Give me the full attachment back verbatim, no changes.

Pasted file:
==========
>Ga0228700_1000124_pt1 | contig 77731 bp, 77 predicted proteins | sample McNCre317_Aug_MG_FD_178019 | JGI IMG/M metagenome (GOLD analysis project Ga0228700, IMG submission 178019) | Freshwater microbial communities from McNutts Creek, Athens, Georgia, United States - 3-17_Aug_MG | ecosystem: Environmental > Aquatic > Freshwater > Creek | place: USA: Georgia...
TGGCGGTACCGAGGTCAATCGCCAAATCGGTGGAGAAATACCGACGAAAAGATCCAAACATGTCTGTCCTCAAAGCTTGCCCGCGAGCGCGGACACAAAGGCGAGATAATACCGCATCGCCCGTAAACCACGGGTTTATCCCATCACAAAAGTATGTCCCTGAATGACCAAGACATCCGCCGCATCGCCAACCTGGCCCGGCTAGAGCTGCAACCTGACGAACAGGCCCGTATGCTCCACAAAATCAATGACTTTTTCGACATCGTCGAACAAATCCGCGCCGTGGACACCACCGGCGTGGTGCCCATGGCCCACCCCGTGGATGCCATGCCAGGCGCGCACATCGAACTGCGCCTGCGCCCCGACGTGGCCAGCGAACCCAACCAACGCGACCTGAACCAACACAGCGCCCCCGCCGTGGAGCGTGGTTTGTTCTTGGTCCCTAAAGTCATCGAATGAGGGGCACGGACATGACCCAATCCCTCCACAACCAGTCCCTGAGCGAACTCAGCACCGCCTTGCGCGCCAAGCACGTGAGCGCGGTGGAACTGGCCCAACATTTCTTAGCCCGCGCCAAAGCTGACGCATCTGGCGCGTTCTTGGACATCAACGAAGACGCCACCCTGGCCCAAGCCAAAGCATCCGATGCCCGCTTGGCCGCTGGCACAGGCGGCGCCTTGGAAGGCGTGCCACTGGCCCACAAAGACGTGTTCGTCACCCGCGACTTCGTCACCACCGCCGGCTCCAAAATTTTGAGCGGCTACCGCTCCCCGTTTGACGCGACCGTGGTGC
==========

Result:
>Ga0228700_1000124_pt1 | contig 77731 bp, 77 predicted proteins | sample McNCre317_Aug_MG_FD_178019 | JGI IMG/M metagenome (GOLD analysis project Ga0228700, IMG submission 178019) | Freshwater microbial communities from McNutts Creek, Athens, Georgia, United States - 3-17_Aug_MG | ecosystem: Environmental > Aquatic > Freshwater > Creek | place: USA: Georgia...
TGGCGGTACCGAGGTCAATCGCCAAATCGGTGGAGAAATACCGACGAAAAGATCCAAACATGTCTGTCCTCAAAGCTTGCCCGCGAGCGCGGACACAAAGGCGAGATAATACCGCATCGCCCGTAAACCACGGGTTTATCCCATCACAAAAGTATGTCCCTGAATGACCAAGACATCCGCCGCATCGCCAACCTGGCCCGGCTAGAGCTGCAACCTGACGAACAGGCCCGTATGCTCCACAAAATCAATGACTTTTTCGACATCGTCGAACAAATCCGCGCCGTGGACACCACCGGCGTGGTGCCCATGGCCCACCCCGTGGATGCCATGCCAGGCGCGCACATCGAACTGCGCCTGCGCCCCGACGTGGCCAGCGAACCCAACCAACGCGACCTGAACCAACACAGCGCCCCCGCCGTGGAGCGTGGTTTGTTCTTGGTCCCTAAAGTCATCGAATGAGGGGCACGGACATGACCCAATCCCTCCACAACCAGTCCCTGAGCGAACTCAGCACCGCCTTGCGCGCCAAGCACGTGAGCGCGGTGGAACTGGCCCAACATTTCTTAGCCCGCGCCAAAGCTGACGCATCTGGCGCGTTCTTGGACATCAACGAAGACGCCACCCTGGCCCAAGCCAAAGCATCCGATGCCCGCTTGGCCGCTGGCACAGGCGGCGCCTTGGAAGGCGTGCCACTGGCCCACAAAGACGTGTTCGTCACCCGCGACTTCGTCACCACCGCCGGCTCCAAAATTTTGAGCGGCTACCGCTCCCCGTTTGACGCGACCGTGGTGC